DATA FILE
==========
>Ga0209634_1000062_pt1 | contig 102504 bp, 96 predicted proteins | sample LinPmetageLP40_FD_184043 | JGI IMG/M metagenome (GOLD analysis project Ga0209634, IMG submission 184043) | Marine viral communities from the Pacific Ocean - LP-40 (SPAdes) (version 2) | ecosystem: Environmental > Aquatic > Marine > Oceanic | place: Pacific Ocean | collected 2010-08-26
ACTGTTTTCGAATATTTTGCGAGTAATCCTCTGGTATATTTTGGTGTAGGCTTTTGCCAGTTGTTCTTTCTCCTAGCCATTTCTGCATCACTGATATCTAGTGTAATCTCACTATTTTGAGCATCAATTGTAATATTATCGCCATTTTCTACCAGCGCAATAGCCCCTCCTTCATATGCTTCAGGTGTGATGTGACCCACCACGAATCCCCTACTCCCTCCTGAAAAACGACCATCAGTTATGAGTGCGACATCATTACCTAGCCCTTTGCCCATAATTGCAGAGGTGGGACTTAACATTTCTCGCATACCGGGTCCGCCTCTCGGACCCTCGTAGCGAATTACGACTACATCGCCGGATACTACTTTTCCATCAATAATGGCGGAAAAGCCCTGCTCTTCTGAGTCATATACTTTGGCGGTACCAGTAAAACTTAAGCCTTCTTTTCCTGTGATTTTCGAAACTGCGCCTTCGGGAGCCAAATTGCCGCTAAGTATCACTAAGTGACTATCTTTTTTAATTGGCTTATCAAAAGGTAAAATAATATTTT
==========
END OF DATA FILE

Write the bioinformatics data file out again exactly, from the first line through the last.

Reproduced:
>Ga0209634_1000062_pt1 | contig 102504 bp, 96 predicted proteins | sample LinPmetageLP40_FD_184043 | JGI IMG/M metagenome (GOLD analysis project Ga0209634, IMG submission 184043) | Marine viral communities from the Pacific Ocean - LP-40 (SPAdes) (version 2) | ecosystem: Environmental > Aquatic > Marine > Oceanic | place: Pacific Ocean | collected 2010-08-26
ACTGTTTTCGAATATTTTGCGAGTAATCCTCTGGTATATTTTGGTGTAGGCTTTTGCCAGTTGTTCTTTCTCCTAGCCATTTCTGCATCACTGATATCTAGTGTAATCTCACTATTTTGAGCATCAATTGTAATATTATCGCCATTTTCTACCAGCGCAATAGCCCCTCCTTCATATGCTTCAGGTGTGATGTGACCCACCACGAATCCCCTACTCCCTCCTGAAAAACGACCATCAGTTATGAGTGCGACATCATTACCTAGCCCTTTGCCCATAATTGCAGAGGTGGGACTTAACATTTCTCGCATACCGGGTCCGCCTCTCGGACCCTCGTAGCGAATTACGACTACATCGCCGGATACTACTTTTCCATCAATAATGGCGGAAAAGCCCTGCTCTTCTGAGTCATATACTTTGGCGGTACCAGTAAAACTTAAGCCTTCTTTTCCTGTGATTTTCGAAACTGCGCCTTCGGGAGCCAAATTGCCGCTAAGTATCACTAAGTGACTATCTTTTTTAATTGGCTTATCAAAAGGTAAAATAATATTTT